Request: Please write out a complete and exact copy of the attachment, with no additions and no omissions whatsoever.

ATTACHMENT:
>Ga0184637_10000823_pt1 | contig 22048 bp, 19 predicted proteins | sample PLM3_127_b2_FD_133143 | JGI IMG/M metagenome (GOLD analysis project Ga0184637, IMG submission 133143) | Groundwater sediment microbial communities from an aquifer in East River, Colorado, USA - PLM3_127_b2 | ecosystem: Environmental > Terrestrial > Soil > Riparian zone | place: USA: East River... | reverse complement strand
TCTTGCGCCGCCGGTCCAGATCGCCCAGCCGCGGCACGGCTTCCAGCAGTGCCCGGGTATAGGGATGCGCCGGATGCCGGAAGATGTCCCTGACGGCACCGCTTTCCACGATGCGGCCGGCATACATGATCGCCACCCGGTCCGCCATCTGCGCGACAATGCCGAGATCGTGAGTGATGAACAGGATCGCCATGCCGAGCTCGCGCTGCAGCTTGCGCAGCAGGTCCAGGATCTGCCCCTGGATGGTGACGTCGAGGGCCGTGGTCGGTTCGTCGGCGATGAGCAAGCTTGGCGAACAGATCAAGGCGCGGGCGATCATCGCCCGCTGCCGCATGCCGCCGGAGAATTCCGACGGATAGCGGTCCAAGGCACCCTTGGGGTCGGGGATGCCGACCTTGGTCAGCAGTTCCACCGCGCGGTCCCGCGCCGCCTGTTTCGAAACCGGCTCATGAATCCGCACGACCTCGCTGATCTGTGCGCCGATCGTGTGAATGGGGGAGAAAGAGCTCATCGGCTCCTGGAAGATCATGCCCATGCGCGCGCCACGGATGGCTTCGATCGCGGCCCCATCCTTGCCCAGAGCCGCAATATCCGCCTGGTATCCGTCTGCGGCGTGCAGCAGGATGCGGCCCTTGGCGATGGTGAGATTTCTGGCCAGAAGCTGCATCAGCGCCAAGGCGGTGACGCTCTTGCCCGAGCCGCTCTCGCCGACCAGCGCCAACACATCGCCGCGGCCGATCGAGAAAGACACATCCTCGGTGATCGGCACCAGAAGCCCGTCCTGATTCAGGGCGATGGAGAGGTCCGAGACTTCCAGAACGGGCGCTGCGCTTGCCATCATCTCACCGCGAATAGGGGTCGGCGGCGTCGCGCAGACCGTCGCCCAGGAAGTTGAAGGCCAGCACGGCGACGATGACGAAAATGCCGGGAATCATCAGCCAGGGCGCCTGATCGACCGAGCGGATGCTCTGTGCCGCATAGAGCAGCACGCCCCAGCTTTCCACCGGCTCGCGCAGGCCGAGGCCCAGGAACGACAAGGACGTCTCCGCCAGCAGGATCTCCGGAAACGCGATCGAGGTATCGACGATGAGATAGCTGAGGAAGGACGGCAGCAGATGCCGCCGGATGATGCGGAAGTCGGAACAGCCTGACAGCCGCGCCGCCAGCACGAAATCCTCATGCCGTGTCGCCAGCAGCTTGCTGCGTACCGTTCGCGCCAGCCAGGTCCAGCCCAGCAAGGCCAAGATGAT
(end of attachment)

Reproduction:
>Ga0184637_10000823_pt1 | contig 22048 bp, 19 predicted proteins | sample PLM3_127_b2_FD_133143 | JGI IMG/M metagenome (GOLD analysis project Ga0184637, IMG submission 133143) | Groundwater sediment microbial communities from an aquifer in East River, Colorado, USA - PLM3_127_b2 | ecosystem: Environmental > Terrestrial > Soil > Riparian zone | place: USA: East River... | reverse complement strand
TCTTGCGCCGCCGGTCCAGATCGCCCAGCCGCGGCACGGCTTCCAGCAGTGCCCGGGTATAGGGATGCGCCGGATGCCGGAAGATGTCCCTGACGGCACCGCTTTCCACGATGCGGCCGGCATACATGATCGCCACCCGGTCCGCCATCTGCGCGACAATGCCGAGATCGTGAGTGATGAACAGGATCGCCATGCCGAGCTCGCGCTGCAGCTTGCGCAGCAGGTCCAGGATCTGCCCCTGGATGGTGACGTCGAGGGCCGTGGTCGGTTCGTCGGCGATGAGCAAGCTTGGCGAACAGATCAAGGCGCGGGCGATCATCGCCCGCTGCCGCATGCCGCCGGAGAATTCCGACGGATAGCGGTCCAAGGCACCCTTGGGGTCGGGGATGCCGACCTTGGTCAGCAGTTCCACCGCGCGGTCCCGCGCCGCCTGTTTCGAAACCGGCTCATGAATCCGCACGACCTCGCTGATCTGTGCGCCGATCGTGTGAATGGGGGAGAAAGAGCTCATCGGCTCCTGGAAGATCATGCCCATGCGCGCGCCACGGATGGCTTCGATCGCGGCCCCATCCTTGCCCAGAGCCGCAATATCCGCCTGGTATCCGTCTGCGGCGTGCAGCAGGATGCGGCCCTTGGCGATGGTGAGATTTCTGGCCAGAAGCTGCATCAGCGCCAAGGCGGTGACGCTCTTGCCCGAGCCGCTCTCGCCGACCAGCGCCAACACATCGCCGCGGCCGATCGAGAAAGACACATCCTCGGTGATCGGCACCAGAAGCCCGTCCTGATTCAGGGCGATGGAGAGGTCCGAGACTTCCAGAACGGGCGCTGCGCTTGCCATCATCTCACCGCGAATAGGGGTCGGCGGCGTCGCGCAGACCGTCGCCCAGGAAGTTGAAGGCCAGCACGGCGACGATGACGAAAATGCCGGGAATCATCAGCCAGGGCGCCTGATCGACCGAGCGGATGCTCTGTGCCGCATAGAGCAGCACGCCCCAGCTTTCCACCGGCTCGCGCAGGCCGAGGCCCAGGAACGACAAGGACGTCTCCGCCAGCAGGATCTCCGGAAACGCGATCGAGGTATCGACGATGAGATAGCTGAGGAAGGACGGCAGCAGATGCCGCCGGATGATGCGGAAGTCGGAACAGCCTGACAGCCGCGCCGCCAGCACGAAATCCTCATGCCGTGTCGCCAGCAGCTTGCTGCGTACCGTTCGCGCCAGCCAGGTCCAGCCCAGCAAGGCCAAGATGAT